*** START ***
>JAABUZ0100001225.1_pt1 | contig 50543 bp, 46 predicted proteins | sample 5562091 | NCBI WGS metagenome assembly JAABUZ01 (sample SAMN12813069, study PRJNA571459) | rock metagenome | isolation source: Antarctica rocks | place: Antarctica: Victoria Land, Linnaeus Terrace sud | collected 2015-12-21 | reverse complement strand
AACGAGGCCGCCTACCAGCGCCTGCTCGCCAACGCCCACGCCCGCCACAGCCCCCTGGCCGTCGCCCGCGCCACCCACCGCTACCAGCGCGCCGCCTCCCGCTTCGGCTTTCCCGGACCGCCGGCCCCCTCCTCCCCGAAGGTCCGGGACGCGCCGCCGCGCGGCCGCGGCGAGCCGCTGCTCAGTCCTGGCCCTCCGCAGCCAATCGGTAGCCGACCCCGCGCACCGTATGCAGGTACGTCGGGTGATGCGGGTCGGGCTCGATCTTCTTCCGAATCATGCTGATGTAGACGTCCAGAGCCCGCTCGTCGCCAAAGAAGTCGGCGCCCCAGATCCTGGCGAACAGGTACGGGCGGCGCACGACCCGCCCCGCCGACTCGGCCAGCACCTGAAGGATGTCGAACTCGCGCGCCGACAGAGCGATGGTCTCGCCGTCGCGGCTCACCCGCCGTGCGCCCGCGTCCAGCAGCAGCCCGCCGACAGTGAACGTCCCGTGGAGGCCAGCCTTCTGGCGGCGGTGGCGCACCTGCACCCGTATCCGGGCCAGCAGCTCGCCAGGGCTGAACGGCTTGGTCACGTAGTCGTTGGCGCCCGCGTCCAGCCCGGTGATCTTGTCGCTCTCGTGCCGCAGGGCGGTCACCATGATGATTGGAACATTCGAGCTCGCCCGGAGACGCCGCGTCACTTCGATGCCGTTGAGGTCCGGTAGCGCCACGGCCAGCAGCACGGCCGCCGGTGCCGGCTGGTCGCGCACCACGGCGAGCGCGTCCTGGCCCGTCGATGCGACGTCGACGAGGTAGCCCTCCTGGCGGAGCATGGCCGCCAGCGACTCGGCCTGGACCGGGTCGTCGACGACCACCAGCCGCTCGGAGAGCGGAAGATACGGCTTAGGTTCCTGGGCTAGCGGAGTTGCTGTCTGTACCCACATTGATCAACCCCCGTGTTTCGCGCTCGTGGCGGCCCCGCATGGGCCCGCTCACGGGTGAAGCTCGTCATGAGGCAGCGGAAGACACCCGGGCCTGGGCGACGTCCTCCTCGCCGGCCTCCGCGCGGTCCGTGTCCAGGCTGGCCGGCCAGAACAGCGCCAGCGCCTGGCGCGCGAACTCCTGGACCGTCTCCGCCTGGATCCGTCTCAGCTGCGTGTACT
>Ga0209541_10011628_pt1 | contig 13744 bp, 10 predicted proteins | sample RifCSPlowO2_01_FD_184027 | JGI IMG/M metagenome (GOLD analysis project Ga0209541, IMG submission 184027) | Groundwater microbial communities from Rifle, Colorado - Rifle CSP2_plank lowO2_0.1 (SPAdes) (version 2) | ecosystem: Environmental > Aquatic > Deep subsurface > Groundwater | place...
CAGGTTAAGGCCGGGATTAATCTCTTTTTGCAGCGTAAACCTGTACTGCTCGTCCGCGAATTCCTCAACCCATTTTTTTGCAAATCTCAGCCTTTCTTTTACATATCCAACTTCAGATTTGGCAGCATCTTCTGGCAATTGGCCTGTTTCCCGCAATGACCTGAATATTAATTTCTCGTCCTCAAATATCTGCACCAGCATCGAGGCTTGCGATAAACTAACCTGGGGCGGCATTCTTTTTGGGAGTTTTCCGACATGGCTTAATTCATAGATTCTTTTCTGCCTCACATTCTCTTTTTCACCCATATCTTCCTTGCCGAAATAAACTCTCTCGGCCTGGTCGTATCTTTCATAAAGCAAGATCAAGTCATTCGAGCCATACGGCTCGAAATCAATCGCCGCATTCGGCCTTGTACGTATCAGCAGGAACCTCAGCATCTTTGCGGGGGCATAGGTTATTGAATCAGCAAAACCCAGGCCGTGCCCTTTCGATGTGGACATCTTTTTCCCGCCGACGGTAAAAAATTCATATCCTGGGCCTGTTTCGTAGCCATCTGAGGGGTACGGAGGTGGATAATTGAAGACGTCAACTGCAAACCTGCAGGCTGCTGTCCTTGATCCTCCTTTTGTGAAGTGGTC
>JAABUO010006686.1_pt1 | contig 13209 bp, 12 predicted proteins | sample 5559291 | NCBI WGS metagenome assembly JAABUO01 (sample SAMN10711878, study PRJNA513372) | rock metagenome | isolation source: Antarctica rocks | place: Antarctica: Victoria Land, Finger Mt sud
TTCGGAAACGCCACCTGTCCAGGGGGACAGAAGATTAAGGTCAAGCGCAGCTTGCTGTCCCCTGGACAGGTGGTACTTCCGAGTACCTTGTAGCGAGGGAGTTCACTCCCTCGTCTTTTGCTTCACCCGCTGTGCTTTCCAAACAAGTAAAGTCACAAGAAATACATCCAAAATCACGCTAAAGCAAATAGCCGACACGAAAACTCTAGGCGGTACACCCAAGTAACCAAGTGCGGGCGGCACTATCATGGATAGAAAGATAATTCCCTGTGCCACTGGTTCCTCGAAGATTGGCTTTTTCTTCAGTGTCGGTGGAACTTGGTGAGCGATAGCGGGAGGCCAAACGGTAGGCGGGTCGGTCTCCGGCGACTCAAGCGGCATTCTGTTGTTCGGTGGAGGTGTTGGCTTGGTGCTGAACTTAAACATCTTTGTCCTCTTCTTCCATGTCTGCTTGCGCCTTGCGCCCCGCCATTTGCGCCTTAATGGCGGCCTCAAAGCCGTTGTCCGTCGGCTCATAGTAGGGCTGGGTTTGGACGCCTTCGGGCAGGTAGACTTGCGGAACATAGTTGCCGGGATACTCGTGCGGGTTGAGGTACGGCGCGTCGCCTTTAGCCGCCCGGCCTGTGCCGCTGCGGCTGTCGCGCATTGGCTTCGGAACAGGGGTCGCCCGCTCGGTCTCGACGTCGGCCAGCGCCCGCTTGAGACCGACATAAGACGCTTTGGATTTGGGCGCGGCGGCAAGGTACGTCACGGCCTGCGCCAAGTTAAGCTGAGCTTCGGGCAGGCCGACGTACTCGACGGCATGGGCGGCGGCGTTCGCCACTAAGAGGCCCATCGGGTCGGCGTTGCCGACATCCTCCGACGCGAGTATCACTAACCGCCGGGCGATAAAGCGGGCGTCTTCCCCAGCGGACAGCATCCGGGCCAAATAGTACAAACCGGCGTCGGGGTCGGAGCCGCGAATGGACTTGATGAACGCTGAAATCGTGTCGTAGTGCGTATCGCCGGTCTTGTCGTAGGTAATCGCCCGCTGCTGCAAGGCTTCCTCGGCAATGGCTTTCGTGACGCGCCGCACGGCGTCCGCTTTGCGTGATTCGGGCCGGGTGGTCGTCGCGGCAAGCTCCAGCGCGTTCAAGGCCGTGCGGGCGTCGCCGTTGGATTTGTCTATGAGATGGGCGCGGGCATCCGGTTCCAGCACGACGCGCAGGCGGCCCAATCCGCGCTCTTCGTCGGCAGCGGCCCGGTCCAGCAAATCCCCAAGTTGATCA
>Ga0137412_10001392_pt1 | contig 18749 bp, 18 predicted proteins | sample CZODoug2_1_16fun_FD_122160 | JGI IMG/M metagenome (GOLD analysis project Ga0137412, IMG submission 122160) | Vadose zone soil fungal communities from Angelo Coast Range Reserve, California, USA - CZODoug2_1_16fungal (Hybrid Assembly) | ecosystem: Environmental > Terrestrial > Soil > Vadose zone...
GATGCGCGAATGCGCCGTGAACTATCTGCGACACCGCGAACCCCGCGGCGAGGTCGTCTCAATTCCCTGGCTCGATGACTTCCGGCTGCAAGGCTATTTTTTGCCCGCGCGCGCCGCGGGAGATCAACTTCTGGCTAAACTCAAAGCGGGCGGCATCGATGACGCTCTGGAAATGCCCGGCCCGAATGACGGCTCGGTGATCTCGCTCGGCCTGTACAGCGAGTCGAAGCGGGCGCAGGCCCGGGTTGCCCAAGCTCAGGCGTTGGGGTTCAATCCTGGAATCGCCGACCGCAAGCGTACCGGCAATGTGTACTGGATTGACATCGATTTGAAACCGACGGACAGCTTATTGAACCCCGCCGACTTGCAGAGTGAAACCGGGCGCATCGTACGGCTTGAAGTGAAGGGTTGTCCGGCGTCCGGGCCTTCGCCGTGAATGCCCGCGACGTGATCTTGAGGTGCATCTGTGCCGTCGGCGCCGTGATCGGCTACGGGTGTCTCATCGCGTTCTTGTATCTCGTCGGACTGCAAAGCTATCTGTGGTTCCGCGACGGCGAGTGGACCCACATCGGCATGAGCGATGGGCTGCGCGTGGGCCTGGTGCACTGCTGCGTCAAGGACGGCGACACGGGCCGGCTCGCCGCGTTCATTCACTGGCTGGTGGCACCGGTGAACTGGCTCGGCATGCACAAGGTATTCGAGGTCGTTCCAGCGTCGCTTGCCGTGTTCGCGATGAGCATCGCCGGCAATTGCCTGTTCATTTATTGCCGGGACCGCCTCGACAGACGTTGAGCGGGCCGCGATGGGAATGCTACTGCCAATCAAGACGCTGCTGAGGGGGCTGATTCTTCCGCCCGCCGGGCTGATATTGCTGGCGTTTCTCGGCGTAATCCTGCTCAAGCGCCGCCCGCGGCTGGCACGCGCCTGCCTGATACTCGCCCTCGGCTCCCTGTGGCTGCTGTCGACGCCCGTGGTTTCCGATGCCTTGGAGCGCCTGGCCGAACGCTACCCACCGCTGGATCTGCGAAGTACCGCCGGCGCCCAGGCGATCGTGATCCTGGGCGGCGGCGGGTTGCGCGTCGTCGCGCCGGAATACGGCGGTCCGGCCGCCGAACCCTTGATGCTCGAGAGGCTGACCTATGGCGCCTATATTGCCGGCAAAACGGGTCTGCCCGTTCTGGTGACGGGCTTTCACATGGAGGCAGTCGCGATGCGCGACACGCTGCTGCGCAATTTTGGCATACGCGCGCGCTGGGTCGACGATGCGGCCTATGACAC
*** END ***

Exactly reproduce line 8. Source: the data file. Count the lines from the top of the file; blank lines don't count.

GATGCGCGAATGCGCCGTGAACTATCTGCGACACCGCGAACCCCGCGGCGAGGTCGTCTCAATTCCCTGGCTCGATGACTTCCGGCTGCAAGGCTATTTTTTGCCCGCGCGCGCCGCGGGAGATCAACTTCTGGCTAAACTCAAAGCGGGCGGCATCGATGACGCTCTGGAAATGCCCGGCCCGAATGACGGCTCGGTGATCTCGCTCGGCCTGTACAGCGAGTCGAAGCGGGCGCAGGCCCGGGTTGCCCAAGCTCAGGCGTTGGGGTTCAATCCTGGAATCGCCGACCGCAAGCGTACCGGCAATGTGTACTGGATTGACATCGATTTGAAACCGACGGACAGCTTATTGAACCCCGCCGACTTGCAGAGTGAAACCGGGCGCATCGTACGGCTTGAAGTGAAGGGTTGTCCGGCGTCCGGGCCTTCGCCGTGAATGCCCGCGACGTGATCTTGAGGTGCATCTGTGCCGTCGGCGCCGTGATCGGCTACGGGTGTCTCATCGCGTTCTTGTATCTCGTCGGACTGCAAAGCTATCTGTGGTTCCGCGACGGCGAGTGGACCCACATCGGCATGAGCGATGGGCTGCGCGTGGGCCTGGTGCACTGCTGCGTCAAGGACGGCGACACGGGCCGGCTCGCCGCGTTCATTCACTGGCTGGTGGCACCGGTGAACTGGCTCGGCATGCACAAGGTATTCGAGGTCGTTCCAGCGTCGCTTGCCGTGTTCGCGATGAGCATCGCCGGCAATTGCCTGTTCATTTATTGCCGGGACCGCCTCGACAGACGTTGAGCGGGCCGCGATGGGAATGCTACTGCCAATCAAGACGCTGCTGAGGGGGCTGATTCTTCCGCCCGCCGGGCTGATATTGCTGGCGTTTCTCGGCGTAATCCTGCTCAAGCGCCGCCCGCGGCTGGCACGCGCCTGCCTGATACTCGCCCTCGGCTCCCTGTGGCTGCTGTCGACGCCCGTGGTTTCCGATGCCTTGGAGCGCCTGGCCGAACGCTACCCACCGCTGGATCTGCGAAGTACCGCCGGCGCCCAGGCGATCGTGATCCTGGGCGGCGGCGGGTTGCGCGTCGTCGCGCCGGAATACGGCGGTCCGGCCGCCGAACCCTTGATGCTCGAGAGGCTGACCTATGGCGCCTATATTGCCGGCAAAACGGGTCTGCCCGTTCTGGTGACGGGCTTTCACATGGAGGCAGTCGCGATGCGCGACACGCTGCTGCGCAATTTTGGCATACGCGCGCGCTGGGTCGACGATGCGGCCTATGACAC